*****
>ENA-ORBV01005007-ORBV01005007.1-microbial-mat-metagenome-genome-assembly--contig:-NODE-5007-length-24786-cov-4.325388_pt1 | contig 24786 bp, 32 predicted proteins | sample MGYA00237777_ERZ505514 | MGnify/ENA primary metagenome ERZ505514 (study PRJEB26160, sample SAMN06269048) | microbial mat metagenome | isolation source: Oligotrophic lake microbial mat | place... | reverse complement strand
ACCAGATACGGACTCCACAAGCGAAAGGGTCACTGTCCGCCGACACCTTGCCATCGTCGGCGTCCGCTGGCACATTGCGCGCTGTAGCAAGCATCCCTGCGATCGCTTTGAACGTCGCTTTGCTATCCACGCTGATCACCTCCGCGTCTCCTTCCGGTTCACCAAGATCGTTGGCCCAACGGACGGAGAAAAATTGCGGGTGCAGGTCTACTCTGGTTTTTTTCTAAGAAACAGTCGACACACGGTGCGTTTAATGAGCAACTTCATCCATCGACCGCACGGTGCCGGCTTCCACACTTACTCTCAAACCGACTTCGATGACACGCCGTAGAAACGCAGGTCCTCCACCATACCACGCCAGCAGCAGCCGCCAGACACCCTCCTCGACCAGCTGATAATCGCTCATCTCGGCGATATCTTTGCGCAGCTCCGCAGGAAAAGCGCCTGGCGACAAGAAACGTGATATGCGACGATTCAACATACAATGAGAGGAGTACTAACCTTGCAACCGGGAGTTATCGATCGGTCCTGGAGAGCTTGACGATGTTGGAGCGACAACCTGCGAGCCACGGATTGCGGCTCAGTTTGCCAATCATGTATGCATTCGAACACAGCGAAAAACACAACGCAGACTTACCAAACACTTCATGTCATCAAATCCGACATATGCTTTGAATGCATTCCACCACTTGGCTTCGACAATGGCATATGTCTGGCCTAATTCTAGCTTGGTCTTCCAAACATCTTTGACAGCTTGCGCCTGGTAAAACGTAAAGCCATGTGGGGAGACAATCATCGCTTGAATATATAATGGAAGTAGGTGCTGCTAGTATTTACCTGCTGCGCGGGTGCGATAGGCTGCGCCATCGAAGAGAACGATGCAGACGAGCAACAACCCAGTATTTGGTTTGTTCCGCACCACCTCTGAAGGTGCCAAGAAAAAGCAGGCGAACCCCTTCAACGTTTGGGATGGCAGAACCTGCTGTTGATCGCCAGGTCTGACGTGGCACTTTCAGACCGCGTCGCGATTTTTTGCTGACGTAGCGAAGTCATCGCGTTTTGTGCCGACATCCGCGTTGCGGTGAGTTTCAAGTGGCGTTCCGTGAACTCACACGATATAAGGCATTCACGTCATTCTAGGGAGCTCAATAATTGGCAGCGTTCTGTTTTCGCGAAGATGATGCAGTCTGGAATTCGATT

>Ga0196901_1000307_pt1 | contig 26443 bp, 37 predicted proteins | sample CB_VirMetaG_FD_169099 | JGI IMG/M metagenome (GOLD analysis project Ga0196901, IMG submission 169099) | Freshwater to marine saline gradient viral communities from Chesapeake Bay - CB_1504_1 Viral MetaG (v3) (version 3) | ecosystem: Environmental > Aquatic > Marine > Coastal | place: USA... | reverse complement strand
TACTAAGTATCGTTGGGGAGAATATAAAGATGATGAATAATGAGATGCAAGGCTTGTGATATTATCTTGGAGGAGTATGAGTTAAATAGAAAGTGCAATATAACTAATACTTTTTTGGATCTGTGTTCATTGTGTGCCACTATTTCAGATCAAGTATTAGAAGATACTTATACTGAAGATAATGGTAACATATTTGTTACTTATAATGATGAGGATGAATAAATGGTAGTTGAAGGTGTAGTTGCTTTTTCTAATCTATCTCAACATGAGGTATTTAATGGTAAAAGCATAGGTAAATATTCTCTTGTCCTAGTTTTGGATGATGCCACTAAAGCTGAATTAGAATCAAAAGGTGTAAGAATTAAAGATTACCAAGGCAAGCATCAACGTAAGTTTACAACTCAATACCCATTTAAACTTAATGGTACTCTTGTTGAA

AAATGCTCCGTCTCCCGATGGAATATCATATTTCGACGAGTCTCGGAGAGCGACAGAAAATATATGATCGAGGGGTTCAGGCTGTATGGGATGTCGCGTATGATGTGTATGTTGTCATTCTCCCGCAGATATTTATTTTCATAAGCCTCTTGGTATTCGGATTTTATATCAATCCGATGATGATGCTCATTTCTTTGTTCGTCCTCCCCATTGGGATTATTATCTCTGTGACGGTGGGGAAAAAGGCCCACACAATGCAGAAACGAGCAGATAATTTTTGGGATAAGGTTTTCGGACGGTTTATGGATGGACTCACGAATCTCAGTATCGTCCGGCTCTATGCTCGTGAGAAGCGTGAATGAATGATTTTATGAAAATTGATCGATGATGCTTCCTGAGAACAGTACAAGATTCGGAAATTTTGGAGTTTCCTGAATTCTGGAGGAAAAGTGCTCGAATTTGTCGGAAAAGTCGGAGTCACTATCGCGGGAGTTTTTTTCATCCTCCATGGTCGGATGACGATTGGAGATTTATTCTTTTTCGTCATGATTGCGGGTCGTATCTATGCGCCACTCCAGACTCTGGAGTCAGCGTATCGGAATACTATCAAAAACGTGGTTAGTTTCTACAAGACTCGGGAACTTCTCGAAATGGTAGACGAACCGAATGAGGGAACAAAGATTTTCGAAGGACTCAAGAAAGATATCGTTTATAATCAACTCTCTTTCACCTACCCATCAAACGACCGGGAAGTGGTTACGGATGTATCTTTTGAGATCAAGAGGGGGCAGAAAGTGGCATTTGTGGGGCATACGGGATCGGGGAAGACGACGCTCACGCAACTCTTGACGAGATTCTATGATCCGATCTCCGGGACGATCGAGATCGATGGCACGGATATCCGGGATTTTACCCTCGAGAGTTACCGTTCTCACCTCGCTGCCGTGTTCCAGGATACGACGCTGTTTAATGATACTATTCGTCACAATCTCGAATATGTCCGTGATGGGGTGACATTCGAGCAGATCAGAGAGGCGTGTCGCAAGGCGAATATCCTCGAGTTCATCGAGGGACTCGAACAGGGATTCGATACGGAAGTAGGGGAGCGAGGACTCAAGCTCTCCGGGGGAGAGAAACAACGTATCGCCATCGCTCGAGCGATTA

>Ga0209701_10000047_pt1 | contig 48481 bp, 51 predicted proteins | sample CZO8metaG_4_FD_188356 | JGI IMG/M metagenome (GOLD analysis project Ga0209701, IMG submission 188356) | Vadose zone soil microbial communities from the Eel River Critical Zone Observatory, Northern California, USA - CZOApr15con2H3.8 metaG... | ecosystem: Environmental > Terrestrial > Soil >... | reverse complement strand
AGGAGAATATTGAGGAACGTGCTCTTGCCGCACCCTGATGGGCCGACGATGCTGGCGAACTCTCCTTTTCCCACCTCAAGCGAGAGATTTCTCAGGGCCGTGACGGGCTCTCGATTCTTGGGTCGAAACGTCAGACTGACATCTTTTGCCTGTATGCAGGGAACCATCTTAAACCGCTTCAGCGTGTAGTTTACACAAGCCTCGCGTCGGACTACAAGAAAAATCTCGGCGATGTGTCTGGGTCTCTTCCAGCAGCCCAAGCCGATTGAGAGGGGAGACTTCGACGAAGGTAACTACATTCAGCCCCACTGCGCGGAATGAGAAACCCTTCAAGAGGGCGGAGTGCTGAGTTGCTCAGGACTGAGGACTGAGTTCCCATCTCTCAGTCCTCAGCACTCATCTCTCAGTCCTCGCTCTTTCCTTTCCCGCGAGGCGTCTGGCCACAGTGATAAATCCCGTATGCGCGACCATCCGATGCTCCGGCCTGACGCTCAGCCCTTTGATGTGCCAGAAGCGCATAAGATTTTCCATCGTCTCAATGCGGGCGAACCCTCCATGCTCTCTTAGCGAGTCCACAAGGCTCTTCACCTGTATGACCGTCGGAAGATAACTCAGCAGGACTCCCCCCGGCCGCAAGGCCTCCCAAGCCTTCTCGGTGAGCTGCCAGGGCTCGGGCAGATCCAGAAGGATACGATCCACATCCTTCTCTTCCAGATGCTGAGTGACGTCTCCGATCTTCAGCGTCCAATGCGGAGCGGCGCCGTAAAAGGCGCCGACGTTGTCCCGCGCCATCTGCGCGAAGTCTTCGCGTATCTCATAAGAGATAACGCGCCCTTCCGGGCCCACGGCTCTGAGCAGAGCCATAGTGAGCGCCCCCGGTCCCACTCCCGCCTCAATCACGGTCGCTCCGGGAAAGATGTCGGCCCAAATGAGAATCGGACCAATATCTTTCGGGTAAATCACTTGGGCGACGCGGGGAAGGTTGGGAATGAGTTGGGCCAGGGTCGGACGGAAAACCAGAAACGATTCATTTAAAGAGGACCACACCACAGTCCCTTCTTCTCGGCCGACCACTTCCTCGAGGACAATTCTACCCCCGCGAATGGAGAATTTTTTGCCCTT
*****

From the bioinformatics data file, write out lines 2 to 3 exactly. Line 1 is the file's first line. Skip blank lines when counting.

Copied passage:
ACCAGATACGGACTCCACAAGCGAAAGGGTCACTGTCCGCCGACACCTTGCCATCGTCGGCGTCCGCTGGCACATTGCGCGCTGTAGCAAGCATCCCTGCGATCGCTTTGAACGTCGCTTTGCTATCCACGCTGATCACCTCCGCGTCTCCTTCCGGTTCACCAAGATCGTTGGCCCAACGGACGGAGAAAAATTGCGGGTGCAGGTCTACTCTGGTTTTTTTCTAAGAAACAGTCGACACACGGTGCGTTTAATGAGCAACTTCATCCATCGACCGCACGGTGCCGGCTTCCACACTTACTCTCAAACCGACTTCGATGACACGCCGTAGAAACGCAGGTCCTCCACCATACCACGCCAGCAGCAGCCGCCAGACACCCTCCTCGACCAGCTGATAATCGCTCATCTCGGCGATATCTTTGCGCAGCTCCGCAGGAAAAGCGCCTGGCGACAAGAAACGTGATATGCGACGATTCAACATACAATGAGAGGAGTACTAACCTTGCAACCGGGAGTTATCGATCGGTCCTGGAGAGCTTGACGATGTTGGAGCGACAACCTGCGAGCCACGGATTGCGGCTCAGTTTGCCAATCATGTATGCATTCGAACACAGCGAAAAACACAACGCAGACTTACCAAACACTTCATGTCATCAAATCCGACATATGCTTTGAATGCATTCCACCACTTGGCTTCGACAATGGCATATGTCTGGCCTAATTCTAGCTTGGTCTTCCAAACATCTTTGACAGCTTGCGCCTGGTAAAACGTAAAGCCATGTGGGGAGACAATCATCGCTTGAATATATAATGGAAGTAGGTGCTGCTAGTATTTACCTGCTGCGCGGGTGCGATAGGCTGCGCCATCGAAGAGAACGATGCAGACGAGCAACAACCCAGTATTTGGTTTGTTCCGCACCACCTCTGAAGGTGCCAAGAAAAAGCAGGCGAACCCCTTCAACGTTTGGGATGGCAGAACCTGCTGTTGATCGCCAGGTCTGACGTGGCACTTTCAGACCGCGTCGCGATTTTTTGCTGACGTAGCGAAGTCATCGCGTTTTGTGCCGACATCCGCGTTGCGGTGAGTTTCAAGTGGCGTTCCGTGAACTCACACGATATAAGGCATTCACGTCATTCTAGGGAGCTCAATAATTGGCAGCGTTCTGTTTTCGCGAAGATGATGCAGTCTGGAATTCGATT

>Ga0196901_1000307_pt1 | contig 26443 bp, 37 predicted proteins | sample CB_VirMetaG_FD_169099 | JGI IMG/M metagenome (GOLD analysis project Ga0196901, IMG submission 169099) | Freshwater to marine saline gradient viral communities from Chesapeake Bay - CB_1504_1 Viral MetaG (v3) (version 3) | ecosystem: Environmental > Aquatic > Marine > Coastal | place: USA... | reverse complement strand